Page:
County Executive Rich Fitzgerald, City Councilman Corey O’Connor, Mayor Bill Peduto, Senator Jay Costa, Representative Ed Gainey, activists and representatives from One PA and the Pittsburgh Federation Of Teachers gathered to denounce Scott Wagner’s anti-worker stances and call for the state legislature to pass a minimum wage increase.
“Scott Wagner has put forth a proposal that isn’t enough for Pennsylvania workers,” said Senator Jay Costa. “There are 54,000 people who earn minimum wage in Pennsylvania and they are working harder and harder every day to keep up with an economy that is leaving them behind.”
Scott Wagner has called unemployed people and underemployed people making the minimum wage lazy and even said that he did not believe anyone in Pennsylvania was paid minimum wage.
“Scott Wagner’s proposal to only raise the minimum wage to $8.75 is insulting to hardworking Pennsylvanians and simply not enough,” said Harold Grant from the Pittsburgh Federation of Teachers. “We are not going away until all Pennsylvania workers make a family-sustaining wage.”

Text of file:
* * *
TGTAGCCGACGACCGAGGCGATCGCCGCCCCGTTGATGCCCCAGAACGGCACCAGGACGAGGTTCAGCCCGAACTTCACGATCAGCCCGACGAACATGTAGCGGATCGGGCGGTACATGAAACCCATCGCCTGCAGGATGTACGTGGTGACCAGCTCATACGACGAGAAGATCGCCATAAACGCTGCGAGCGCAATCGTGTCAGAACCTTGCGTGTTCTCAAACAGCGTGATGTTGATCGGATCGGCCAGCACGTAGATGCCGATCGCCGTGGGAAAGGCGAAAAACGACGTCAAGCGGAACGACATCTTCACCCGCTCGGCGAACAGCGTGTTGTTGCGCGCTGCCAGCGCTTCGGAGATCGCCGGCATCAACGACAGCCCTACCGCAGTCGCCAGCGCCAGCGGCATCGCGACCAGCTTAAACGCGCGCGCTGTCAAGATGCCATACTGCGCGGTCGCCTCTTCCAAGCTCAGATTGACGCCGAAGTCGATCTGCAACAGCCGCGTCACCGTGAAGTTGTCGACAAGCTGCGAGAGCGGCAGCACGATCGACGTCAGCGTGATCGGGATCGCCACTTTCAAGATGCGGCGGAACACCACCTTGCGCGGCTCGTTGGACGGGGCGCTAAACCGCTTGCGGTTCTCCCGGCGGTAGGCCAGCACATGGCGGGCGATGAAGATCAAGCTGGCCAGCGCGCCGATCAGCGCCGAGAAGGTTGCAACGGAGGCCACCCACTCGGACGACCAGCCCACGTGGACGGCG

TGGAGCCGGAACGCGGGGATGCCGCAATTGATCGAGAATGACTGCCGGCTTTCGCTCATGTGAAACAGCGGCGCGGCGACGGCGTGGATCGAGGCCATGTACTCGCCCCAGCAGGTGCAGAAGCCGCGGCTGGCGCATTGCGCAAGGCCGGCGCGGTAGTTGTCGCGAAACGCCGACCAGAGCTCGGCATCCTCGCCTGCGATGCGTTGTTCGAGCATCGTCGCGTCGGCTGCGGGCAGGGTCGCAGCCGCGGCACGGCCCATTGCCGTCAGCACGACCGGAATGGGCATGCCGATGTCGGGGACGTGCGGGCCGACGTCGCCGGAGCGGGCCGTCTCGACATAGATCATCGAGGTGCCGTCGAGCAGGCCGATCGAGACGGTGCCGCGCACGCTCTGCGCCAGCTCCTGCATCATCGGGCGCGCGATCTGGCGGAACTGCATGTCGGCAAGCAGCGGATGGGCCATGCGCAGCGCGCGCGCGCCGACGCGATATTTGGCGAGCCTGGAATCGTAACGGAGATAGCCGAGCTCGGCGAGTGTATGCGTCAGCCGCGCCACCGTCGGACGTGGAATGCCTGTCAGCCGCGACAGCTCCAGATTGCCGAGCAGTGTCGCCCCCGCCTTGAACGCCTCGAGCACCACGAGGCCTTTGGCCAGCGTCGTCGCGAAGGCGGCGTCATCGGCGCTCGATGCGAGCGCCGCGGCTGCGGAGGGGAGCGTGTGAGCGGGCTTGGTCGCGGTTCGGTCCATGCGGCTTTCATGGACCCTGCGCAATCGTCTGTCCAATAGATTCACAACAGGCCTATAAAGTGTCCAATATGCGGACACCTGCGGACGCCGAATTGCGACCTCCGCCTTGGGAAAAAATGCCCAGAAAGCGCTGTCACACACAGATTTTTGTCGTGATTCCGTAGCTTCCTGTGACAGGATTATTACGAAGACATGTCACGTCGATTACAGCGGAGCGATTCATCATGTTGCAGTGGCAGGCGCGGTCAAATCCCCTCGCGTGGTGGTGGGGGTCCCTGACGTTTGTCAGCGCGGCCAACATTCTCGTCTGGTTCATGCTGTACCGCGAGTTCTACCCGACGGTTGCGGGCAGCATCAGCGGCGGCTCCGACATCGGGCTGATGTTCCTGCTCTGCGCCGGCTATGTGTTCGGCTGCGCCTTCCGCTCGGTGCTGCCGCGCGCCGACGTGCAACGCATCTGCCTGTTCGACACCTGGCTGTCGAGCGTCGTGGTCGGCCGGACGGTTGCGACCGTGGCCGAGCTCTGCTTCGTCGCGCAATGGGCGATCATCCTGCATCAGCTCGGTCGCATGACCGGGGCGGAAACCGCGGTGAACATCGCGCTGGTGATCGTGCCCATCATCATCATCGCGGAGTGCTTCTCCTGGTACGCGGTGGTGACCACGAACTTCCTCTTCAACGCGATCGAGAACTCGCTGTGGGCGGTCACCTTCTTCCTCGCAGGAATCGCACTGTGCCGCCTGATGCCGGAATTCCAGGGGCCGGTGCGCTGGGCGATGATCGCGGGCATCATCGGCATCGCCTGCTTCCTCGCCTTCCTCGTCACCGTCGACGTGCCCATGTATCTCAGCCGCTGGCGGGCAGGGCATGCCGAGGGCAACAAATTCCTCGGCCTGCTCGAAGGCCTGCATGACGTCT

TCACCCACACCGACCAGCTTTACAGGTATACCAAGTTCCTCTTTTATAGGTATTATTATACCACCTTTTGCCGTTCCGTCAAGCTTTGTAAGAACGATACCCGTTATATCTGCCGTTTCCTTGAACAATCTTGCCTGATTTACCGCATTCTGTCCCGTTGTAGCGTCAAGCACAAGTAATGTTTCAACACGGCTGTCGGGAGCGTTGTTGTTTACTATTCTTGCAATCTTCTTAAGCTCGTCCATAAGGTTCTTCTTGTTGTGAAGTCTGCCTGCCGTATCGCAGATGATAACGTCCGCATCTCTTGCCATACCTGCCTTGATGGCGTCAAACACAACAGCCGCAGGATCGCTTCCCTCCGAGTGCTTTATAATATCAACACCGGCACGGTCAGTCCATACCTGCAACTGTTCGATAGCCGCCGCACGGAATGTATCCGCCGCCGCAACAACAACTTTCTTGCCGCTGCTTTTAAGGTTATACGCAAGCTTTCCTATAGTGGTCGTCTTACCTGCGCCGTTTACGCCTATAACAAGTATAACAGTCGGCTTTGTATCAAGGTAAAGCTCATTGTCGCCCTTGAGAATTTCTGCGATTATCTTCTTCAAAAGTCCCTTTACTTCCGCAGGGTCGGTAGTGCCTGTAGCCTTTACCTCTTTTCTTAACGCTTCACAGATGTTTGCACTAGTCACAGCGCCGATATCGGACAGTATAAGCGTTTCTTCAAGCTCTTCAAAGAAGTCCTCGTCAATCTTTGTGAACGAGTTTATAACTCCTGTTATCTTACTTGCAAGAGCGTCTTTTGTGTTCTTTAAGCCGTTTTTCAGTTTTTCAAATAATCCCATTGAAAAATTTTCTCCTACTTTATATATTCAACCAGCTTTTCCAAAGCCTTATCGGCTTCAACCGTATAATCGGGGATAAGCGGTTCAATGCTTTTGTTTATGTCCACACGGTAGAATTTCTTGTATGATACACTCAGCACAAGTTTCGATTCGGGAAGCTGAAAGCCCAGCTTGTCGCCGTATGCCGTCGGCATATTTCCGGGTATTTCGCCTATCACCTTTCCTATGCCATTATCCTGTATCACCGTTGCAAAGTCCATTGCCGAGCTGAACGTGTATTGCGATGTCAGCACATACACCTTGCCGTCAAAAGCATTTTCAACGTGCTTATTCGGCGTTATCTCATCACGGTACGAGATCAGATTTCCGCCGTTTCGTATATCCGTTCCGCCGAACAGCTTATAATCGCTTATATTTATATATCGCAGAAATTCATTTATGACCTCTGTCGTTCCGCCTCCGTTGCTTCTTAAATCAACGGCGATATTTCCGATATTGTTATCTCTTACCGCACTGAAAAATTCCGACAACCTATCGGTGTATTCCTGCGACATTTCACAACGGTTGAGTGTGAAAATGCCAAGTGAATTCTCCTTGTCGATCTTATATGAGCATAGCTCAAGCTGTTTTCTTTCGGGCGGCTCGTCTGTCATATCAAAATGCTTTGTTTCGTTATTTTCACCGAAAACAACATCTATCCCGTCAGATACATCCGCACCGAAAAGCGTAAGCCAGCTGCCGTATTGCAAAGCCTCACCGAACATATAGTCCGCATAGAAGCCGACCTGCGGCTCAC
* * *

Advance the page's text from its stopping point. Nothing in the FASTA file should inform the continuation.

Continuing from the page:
“All of Pennsylvania’s neighbors — Delaware, Maryland, New Jersey, New York, Ohio, and West Virginia — have passed legislation to raise their state minimum wage,” said County Executive Rich Fitzgerald. “We need to raise the minimum wage to stay competitive and grow our economy.”
“We have an opportunity to make sure that as the economy shifts, it shifts for everyone,” said Mayor Bill Peduto.
The facts are clear: raising the minimum wage is not only a smart economic decision — it is the right thing to do. It will empower consumers to spend more at local businesses, which creates new jobs. It will reduce poverty statewide by 9%, meaning 160,000 fewer people living in poverty in Pennsylvania. Governor Wolf has made this a priority – he has included a minimum wage hike in his proposed budget.
On the other hand, Republicans like Scott Wagner, who is running for Governor, do not believe people are paid the minimum wage anymore and just want to “get rid of the conversation” altogether. But the group gathered in Pittsburgh today made it very clear: this conversation will not stop until minimum wage workers make a fair wage and Scott Wagner stops putting millionaires and billionaires ahead of Pennsylvania’s workers.